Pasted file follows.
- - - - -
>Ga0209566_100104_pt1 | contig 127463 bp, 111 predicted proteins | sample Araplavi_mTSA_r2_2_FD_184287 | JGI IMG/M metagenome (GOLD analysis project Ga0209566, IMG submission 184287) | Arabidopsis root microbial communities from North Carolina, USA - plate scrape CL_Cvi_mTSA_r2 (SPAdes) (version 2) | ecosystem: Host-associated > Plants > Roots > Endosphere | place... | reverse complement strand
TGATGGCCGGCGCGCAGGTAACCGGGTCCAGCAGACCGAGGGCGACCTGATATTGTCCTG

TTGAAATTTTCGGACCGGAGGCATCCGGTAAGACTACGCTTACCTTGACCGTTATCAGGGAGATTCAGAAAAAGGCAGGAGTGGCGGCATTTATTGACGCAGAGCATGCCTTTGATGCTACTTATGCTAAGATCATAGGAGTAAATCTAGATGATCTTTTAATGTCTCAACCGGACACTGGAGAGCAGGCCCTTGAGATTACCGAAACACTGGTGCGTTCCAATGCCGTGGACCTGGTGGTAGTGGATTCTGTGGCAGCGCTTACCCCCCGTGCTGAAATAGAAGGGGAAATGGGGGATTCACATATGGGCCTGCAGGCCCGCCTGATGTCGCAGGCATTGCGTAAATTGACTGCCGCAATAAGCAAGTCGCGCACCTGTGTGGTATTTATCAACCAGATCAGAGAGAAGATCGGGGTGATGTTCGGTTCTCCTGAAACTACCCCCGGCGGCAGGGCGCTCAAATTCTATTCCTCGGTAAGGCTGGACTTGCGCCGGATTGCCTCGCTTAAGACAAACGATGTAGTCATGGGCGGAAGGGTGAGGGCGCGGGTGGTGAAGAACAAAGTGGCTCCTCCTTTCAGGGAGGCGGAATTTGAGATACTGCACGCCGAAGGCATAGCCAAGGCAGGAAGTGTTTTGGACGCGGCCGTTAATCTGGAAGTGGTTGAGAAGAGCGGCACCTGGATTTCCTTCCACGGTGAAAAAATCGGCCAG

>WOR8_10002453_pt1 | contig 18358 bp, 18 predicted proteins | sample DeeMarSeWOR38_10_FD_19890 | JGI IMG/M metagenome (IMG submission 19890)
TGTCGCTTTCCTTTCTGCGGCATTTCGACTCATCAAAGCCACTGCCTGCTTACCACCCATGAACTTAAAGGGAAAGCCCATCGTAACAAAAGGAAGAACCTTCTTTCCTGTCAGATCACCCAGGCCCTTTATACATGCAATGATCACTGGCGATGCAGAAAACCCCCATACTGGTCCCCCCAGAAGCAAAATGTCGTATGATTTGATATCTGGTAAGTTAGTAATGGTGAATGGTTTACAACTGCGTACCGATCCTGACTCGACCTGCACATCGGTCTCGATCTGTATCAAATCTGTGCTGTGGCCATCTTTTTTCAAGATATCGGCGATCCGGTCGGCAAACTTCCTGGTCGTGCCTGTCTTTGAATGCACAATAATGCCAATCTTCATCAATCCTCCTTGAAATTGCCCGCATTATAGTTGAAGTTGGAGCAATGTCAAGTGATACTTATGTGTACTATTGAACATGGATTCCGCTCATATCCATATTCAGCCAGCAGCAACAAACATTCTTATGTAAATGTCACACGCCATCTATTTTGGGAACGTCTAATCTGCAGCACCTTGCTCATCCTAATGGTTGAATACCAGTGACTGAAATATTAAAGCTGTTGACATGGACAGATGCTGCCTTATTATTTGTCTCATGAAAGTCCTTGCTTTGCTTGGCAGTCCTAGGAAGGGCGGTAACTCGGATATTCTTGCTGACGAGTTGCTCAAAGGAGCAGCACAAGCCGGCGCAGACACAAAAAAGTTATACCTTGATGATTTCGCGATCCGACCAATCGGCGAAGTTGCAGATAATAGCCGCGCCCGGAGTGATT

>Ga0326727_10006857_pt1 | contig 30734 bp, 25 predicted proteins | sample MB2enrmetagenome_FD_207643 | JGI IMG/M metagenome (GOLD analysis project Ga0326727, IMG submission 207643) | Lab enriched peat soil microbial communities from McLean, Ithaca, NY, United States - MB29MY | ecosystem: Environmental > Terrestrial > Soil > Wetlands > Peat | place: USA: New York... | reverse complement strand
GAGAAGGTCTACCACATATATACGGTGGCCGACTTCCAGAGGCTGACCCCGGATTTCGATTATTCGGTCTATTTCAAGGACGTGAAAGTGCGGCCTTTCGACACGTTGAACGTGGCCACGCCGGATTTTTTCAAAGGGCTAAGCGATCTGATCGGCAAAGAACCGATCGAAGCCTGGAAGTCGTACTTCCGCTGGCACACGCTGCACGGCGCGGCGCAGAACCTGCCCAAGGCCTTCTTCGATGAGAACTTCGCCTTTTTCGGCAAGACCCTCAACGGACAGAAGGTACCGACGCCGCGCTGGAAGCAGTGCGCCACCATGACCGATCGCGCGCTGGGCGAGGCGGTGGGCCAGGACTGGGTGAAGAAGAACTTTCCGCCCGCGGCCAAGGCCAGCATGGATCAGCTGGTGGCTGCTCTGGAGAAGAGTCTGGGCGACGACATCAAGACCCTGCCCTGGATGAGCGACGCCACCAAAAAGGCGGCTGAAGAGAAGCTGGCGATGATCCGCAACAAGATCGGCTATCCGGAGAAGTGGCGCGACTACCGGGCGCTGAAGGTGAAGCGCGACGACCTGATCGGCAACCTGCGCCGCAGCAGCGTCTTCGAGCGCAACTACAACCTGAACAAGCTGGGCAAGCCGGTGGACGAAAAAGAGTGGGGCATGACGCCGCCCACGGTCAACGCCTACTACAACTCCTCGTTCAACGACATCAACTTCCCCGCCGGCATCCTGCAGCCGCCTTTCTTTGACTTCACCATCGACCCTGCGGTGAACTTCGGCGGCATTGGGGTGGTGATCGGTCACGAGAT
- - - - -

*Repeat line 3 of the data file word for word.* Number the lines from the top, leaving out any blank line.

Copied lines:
TTGAAATTTTCGGACCGGAGGCATCCGGTAAGACTACGCTTACCTTGACCGTTATCAGGGAGATTCAGAAAAAGGCAGGAGTGGCGGCATTTATTGACGCAGAGCATGCCTTTGATGCTACTTATGCTAAGATCATAGGAGTAAATCTAGATGATCTTTTAATGTCTCAACCGGACACTGGAGAGCAGGCCCTTGAGATTACCGAAACACTGGTGCGTTCCAATGCCGTGGACCTGGTGGTAGTGGATTCTGTGGCAGCGCTTACCCCCCGTGCTGAAATAGAAGGGGAAATGGGGGATTCACATATGGGCCTGCAGGCCCGCCTGATGTCGCAGGCATTGCGTAAATTGACTGCCGCAATAAGCAAGTCGCGCACCTGTGTGGTATTTATCAACCAGATCAGAGAGAAGATCGGGGTGATGTTCGGTTCTCCTGAAACTACCCCCGGCGGCAGGGCGCTCAAATTCTATTCCTCGGTAAGGCTGGACTTGCGCCGGATTGCCTCGCTTAAGACAAACGATGTAGTCATGGGCGGAAGGGTGAGGGCGCGGGTGGTGAAGAACAAAGTGGCTCCTCCTTTCAGGGAGGCGGAATTTGAGATACTGCACGCCGAAGGCATAGCCAAGGCAGGAAGTGTTTTGGACGCGGCCGTTAATCTGGAAGTGGTTGAGAAGAGCGGCACCTGGATTTCCTTCCACGGTGAAAAAATCGGCCAG